W hen a pilot arrives to the bridge, the first words which should immediately appear in the ship logbook are “under captain’s orders, on pilot’s advices”. They fix the close relationship between the pilot and the ship’s captain.
The role of the pilot is to assist the master by providing local expertise and appropriate advice during the passage of the ship.
In confined waters, the workload increases on the bridge; time and margins of error are reduced; the port activity and traffic are stepping up and the consequences of an incident or miscalculation could be really considerable. Specific knowledge in ship handling is absolutely required in a port.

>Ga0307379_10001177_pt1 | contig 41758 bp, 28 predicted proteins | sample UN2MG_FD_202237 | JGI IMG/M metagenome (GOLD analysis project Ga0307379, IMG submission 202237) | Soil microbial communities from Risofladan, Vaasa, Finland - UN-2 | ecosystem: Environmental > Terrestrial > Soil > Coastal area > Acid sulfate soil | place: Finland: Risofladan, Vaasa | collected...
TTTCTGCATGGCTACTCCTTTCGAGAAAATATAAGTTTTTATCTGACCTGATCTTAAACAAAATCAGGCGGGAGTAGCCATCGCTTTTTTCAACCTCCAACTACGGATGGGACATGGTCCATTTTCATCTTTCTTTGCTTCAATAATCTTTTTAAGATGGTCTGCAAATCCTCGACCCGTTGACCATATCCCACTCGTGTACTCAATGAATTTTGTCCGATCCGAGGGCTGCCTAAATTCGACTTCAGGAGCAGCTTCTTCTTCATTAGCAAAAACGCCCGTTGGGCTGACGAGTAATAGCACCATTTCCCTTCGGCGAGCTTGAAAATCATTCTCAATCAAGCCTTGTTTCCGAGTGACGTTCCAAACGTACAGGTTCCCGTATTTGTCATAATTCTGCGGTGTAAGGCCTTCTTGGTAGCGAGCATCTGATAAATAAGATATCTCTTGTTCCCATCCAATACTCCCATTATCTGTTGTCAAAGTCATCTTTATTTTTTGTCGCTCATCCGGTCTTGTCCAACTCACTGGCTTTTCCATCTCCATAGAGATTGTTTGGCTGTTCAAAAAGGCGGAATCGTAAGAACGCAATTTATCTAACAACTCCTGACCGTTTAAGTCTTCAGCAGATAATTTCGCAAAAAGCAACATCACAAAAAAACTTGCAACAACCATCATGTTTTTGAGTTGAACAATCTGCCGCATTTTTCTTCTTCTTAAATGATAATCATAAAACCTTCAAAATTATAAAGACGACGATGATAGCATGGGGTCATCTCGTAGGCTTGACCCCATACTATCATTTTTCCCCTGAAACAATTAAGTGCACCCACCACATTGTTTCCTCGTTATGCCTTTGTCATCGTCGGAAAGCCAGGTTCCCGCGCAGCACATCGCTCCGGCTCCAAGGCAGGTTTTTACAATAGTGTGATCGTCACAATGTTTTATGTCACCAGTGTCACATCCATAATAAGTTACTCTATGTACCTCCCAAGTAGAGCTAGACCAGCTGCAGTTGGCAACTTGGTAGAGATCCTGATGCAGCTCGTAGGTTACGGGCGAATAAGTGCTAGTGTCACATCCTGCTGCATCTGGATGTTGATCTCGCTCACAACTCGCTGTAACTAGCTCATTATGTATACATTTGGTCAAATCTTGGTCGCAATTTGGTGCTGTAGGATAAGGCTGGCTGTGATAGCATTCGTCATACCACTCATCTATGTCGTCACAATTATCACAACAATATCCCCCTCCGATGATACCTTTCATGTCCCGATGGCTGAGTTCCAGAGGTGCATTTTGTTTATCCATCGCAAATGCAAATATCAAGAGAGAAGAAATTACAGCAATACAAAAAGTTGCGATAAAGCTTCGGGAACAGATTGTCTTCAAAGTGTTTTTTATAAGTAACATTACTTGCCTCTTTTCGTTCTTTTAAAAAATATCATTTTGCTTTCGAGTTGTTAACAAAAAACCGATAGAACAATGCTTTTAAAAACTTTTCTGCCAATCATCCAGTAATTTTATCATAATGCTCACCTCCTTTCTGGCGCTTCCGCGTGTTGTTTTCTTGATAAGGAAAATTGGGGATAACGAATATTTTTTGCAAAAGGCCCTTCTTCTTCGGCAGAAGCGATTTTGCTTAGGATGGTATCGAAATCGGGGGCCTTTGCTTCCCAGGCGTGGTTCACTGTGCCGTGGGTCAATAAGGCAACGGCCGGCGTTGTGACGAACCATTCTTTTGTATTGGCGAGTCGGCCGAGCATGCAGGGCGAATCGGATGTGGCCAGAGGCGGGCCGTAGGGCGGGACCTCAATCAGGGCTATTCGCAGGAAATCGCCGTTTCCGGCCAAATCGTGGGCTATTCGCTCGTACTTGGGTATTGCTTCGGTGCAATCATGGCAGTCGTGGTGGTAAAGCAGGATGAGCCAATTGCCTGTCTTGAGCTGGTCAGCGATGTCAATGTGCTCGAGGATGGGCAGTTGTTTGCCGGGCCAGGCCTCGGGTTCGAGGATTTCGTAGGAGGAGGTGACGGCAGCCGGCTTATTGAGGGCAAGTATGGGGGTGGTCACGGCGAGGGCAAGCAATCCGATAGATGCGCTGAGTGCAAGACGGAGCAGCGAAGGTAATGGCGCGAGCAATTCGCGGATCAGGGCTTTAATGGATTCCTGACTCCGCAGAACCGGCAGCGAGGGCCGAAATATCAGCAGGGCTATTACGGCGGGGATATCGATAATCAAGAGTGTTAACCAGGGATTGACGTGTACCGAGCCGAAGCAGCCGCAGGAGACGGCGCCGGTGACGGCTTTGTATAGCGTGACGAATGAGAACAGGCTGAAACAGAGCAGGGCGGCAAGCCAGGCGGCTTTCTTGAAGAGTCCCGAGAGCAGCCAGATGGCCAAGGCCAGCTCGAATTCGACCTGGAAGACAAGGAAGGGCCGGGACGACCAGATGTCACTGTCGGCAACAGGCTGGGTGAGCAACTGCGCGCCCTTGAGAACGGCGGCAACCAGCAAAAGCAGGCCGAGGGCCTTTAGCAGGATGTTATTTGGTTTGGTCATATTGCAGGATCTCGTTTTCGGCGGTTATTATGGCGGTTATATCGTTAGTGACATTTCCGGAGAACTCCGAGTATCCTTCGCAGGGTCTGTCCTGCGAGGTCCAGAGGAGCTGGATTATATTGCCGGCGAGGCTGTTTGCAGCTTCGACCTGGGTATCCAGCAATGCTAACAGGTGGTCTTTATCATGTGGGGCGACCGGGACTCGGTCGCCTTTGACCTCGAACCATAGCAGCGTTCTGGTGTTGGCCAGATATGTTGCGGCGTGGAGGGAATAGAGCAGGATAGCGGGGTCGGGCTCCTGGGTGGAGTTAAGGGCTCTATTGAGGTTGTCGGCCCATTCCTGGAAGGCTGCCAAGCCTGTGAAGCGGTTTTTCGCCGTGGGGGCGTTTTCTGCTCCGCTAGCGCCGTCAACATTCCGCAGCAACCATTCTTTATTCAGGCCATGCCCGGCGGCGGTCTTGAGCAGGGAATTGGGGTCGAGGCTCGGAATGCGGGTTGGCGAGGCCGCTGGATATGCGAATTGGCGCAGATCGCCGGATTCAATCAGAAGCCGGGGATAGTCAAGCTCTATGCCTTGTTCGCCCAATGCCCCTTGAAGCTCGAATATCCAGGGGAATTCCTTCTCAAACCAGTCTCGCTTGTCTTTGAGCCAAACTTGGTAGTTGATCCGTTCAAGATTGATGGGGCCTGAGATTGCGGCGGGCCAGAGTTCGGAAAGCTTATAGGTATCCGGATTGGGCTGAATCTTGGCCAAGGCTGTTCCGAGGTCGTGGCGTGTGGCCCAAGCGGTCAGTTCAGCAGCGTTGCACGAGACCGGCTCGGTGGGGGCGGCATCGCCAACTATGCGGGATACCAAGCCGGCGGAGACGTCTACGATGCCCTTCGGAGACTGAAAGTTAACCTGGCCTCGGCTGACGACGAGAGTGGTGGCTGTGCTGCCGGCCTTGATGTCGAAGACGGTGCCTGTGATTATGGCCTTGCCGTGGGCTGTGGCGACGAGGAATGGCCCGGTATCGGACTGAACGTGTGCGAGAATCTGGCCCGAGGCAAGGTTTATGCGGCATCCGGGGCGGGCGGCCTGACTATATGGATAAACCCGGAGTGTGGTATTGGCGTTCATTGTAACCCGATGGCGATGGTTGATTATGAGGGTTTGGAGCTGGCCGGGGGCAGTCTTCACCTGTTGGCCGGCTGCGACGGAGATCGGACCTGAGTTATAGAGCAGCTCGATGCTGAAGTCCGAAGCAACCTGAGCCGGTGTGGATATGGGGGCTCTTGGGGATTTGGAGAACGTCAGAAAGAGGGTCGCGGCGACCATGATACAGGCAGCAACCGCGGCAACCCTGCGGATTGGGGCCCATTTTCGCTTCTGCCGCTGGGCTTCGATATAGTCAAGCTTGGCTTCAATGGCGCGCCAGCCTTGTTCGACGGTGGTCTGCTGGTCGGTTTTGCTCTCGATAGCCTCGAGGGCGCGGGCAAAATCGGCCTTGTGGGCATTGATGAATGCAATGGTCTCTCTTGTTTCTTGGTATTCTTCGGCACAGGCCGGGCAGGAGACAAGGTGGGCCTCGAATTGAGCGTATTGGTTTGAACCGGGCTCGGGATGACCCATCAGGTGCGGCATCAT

The International Convention on Standards of Training, Certification and Watch keeping for Seafarers STCW78 / 95, revised by the Manila Agreements in 2010, said that the presence of a pilot on bridge does not relieve the master of his duties and its obligations regarding the safety of the ship. In practice, it is the pilot who has the conduct of the vessel, after having exchanged information with the master on navigational procedures, local conditions and ship’s particulars.